Travis Calvin Jackson was one of six native Arkansans elected to the National Baseball Hall of Fame. He played for the New York Giants and was considered the best National League shortstop in the 1920s. Noted for his defense (which earned him the nickname “Stonewall”), he was also considered a clutch hitter.
Travis Jackson was born on November 2, 1903, in Waldo (Columbia County) to William Travis Jackson, a storekeeper, and Etta Farrar Jackson. As a teenager, Jackson played for a team at Ouachita Baptist College and for a semipro team in eastern Arkansas, where Little Rock Travelers manager Kid Elberfeld scouted him late in the 1921 season. Baseball was beginning to be played on Sundays in some towns, and Elberfeld had to promise Jackson’s mother he would not play Jackson on Sundays before she would allow her seventeen-year-old son to sign a contract with the Travelers.
The teenager played the 1922 season with the Travelers but was sold to the New York Giants when the Travelers’ season ended. The Giants had loaned a player to the minor league team for the 1922 season with the understanding that, at season’s end, they would be allowed to buy a player of their choice from the Travelers’ roster. Manager John McGraw chose Jackson, trading his regular shortstop to put Jackson in that position in 1924; he had previously used Jackson as a utility infielder in the 1923 season.
McGraw named Jackson team captain a few years later, an unusual honor for a younger player, particularly on a team considered the best in the National League in the 1920s. The Giants won four straight National League titles from 1921 to 1924. The Giants’ infield during the 1925–27 period was composed of players who would all be elected to the Hall of Fame.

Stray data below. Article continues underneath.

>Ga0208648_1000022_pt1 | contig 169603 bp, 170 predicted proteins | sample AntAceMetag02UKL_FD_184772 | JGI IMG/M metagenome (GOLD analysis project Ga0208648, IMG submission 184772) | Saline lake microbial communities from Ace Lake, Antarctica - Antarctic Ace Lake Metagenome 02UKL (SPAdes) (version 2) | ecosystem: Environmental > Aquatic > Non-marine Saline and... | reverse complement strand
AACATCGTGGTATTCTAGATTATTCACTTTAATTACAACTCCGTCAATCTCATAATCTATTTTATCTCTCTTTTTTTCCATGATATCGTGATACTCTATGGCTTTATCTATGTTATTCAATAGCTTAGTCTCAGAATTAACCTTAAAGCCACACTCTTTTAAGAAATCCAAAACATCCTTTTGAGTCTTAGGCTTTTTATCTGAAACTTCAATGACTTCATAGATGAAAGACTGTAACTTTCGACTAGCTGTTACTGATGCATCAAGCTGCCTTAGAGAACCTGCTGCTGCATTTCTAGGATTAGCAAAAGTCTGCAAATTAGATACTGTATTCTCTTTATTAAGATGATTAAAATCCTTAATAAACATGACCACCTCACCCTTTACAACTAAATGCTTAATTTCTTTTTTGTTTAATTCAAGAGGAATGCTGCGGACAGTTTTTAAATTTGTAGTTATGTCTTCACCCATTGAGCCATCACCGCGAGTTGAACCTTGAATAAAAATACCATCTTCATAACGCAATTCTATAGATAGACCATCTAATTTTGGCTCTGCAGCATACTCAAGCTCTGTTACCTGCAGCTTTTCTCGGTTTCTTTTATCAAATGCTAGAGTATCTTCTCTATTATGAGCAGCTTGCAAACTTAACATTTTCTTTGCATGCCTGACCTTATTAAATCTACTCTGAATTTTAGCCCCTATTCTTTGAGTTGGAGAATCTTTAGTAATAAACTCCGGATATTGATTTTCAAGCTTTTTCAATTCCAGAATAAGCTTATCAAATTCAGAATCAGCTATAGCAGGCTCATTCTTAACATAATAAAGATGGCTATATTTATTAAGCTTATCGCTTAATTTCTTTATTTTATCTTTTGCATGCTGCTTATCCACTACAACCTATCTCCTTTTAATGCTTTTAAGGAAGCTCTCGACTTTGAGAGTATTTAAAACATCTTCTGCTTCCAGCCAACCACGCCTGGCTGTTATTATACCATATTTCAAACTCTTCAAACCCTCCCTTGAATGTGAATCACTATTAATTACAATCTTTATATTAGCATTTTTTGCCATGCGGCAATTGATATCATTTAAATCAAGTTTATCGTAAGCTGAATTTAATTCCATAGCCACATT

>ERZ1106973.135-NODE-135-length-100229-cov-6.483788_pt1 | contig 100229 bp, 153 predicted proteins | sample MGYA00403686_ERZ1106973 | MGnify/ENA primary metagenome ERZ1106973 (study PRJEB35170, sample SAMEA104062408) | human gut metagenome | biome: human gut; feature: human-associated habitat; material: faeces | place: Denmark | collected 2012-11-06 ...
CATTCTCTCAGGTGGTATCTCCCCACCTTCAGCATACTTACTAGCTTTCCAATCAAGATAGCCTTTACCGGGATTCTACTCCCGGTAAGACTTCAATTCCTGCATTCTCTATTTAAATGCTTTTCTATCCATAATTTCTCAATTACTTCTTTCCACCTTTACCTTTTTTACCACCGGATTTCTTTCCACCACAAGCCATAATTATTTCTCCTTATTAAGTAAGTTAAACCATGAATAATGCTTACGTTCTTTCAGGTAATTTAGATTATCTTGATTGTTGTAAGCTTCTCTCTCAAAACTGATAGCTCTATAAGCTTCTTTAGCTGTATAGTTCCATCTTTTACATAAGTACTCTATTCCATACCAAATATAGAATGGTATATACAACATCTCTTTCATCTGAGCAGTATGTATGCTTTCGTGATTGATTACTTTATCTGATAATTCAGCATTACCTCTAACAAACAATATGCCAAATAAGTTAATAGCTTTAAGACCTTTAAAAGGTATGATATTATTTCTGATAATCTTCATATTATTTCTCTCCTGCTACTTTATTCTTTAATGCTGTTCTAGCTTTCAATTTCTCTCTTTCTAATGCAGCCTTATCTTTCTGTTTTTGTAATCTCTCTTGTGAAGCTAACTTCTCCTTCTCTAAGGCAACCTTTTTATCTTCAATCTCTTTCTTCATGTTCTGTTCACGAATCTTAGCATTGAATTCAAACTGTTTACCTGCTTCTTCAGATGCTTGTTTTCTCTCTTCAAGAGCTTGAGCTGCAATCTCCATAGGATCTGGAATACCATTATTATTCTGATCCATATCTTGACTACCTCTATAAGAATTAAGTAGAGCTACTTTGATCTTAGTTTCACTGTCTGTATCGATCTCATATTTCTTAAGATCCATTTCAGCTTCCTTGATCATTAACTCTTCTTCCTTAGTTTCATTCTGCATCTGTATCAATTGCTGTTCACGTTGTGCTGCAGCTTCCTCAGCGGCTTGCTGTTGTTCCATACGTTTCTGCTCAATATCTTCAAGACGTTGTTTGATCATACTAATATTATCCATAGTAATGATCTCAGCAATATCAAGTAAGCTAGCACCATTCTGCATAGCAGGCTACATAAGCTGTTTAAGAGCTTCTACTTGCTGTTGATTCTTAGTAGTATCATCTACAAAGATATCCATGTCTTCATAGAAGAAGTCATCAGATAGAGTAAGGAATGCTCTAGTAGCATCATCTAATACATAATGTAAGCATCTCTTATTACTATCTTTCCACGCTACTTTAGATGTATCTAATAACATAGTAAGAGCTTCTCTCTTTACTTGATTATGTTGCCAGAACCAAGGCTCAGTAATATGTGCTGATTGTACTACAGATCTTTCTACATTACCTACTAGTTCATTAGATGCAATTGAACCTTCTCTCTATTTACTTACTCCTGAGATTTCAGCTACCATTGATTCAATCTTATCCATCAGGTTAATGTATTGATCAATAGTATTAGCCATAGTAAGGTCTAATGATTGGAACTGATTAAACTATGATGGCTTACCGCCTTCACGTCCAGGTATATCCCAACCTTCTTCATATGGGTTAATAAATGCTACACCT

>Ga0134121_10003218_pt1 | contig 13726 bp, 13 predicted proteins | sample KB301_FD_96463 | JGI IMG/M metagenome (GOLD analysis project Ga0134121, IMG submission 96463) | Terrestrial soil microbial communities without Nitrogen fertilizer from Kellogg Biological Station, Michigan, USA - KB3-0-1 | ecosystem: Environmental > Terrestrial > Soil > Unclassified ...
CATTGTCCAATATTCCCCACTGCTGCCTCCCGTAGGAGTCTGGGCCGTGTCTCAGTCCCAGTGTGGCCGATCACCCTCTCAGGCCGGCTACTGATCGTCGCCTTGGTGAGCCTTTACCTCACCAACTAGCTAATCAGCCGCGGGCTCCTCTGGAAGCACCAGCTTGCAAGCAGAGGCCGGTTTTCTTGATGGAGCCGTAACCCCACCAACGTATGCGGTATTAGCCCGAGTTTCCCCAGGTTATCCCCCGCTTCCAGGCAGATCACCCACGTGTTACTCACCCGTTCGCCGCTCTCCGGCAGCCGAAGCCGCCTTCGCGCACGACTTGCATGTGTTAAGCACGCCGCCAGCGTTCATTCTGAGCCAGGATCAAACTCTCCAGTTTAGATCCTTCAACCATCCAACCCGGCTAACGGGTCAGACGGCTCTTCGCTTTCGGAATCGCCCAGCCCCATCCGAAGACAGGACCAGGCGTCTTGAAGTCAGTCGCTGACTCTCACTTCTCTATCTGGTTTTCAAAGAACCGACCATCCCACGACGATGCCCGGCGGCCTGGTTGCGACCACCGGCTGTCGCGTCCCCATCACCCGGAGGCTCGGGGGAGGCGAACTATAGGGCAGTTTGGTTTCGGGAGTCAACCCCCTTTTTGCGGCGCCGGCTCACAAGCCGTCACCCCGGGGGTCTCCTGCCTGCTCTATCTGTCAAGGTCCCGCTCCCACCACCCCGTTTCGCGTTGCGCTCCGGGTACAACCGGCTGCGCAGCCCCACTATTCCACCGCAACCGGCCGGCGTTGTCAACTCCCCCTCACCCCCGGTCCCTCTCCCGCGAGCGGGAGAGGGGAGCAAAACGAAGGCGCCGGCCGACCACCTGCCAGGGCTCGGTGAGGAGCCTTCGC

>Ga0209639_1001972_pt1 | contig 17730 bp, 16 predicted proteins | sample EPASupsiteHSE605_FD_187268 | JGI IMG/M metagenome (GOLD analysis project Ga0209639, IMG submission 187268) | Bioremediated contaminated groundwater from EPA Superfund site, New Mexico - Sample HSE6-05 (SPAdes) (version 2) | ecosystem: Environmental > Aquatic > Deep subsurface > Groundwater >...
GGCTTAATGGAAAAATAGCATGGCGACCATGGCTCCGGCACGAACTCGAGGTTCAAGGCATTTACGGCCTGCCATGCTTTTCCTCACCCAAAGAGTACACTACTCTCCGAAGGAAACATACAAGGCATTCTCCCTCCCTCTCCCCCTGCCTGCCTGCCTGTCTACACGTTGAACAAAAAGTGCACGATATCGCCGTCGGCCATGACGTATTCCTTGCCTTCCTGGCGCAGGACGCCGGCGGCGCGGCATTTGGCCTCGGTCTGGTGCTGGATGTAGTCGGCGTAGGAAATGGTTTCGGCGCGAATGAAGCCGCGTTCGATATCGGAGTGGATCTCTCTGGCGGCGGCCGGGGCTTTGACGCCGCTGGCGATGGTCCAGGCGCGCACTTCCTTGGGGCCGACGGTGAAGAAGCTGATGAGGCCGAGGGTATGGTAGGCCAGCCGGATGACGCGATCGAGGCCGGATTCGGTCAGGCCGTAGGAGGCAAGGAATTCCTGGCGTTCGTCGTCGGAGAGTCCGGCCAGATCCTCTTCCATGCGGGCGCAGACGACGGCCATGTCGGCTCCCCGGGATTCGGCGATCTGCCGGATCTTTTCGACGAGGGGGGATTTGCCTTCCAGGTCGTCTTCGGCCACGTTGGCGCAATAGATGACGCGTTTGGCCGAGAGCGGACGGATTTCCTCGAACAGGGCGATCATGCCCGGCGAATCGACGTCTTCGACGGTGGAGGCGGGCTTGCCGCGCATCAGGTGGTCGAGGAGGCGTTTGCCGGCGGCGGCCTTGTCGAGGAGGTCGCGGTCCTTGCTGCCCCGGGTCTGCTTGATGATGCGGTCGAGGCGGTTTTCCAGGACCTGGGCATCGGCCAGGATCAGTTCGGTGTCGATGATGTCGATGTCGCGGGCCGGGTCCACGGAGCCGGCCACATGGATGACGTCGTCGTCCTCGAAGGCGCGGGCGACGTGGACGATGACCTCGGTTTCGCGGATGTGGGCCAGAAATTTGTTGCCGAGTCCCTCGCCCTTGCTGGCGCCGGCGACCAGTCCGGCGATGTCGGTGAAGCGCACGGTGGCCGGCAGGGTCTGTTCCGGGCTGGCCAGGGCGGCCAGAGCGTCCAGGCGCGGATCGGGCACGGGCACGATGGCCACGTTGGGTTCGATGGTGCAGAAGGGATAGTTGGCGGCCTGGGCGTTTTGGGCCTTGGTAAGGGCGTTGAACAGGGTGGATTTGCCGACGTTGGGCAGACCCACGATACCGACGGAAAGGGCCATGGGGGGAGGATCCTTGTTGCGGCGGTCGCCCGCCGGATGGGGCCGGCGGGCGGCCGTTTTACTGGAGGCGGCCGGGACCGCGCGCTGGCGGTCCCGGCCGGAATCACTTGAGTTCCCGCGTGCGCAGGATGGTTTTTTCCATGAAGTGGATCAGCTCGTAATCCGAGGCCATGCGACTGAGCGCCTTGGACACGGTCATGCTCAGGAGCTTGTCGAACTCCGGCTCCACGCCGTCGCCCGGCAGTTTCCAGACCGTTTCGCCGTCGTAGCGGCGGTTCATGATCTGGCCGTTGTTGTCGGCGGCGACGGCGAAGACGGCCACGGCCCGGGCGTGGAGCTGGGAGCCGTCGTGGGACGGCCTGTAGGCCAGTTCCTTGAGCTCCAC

Jackson played in four World Series. He was named to The Sporting News all-star team three times and to the official All-Star Game once.
Knee injuries hampered Jackson’s final years as a player. The first came in 1932, causing him to miss half the season. An injury to the other knee in 1933 led to surgery on both knees and limited Jackson’s fielding range for the rest of his career. He later moved to third base, but his knee problems led to his retirement after the 1936 season.
Jackson remained with the Giants, serving as a minor league manager in 1937 and as a coach for the major league club the next three seasons. He was out of baseball for the next five years as he recovered from tuberculosis, but he returned to the Giants’ coaching staff for the 1947 and 1948 seasons. Jackson spent the rest of his baseball years managing in the minor leagues before retiring in 1960, the year he was elected to the Arkansas Sports Hall of Fame. He was elected to the National Baseball Hall of Fame in 1982.
When asked his biggest thrill, Jackson’s response was not about a moment from his major league days: “In 1921 I played for the Little Rock Travelers in the Southern League [Association], and the first time I stepped on the field I was in awe. It held 4,500 people, and I never saw a park that big. And there I was holding up my pants with a cotton rope.”
Jackson died on July 27, 1987, in Waldo, survived by his wife, Mary Jeannette Blackman Jackson, and two children.
For additional information:
Honig, Donald. The Greatest Shortstops of All Time. Dubuque, IA: Brown & Benchmark, 1992.
Silverman,Matthew, ed. Baseball: The Biographical Encyclopedia. New York: Total Sports, 2000.
Williams, Nancy A., ed. Arkansas Biography: A Collection of Notable Lives. Fayetteville: University of Arkansas Press, 2000.
Bill Clinton State Government Project
Central Arkansas Library System
Last Updated 6/9/2006
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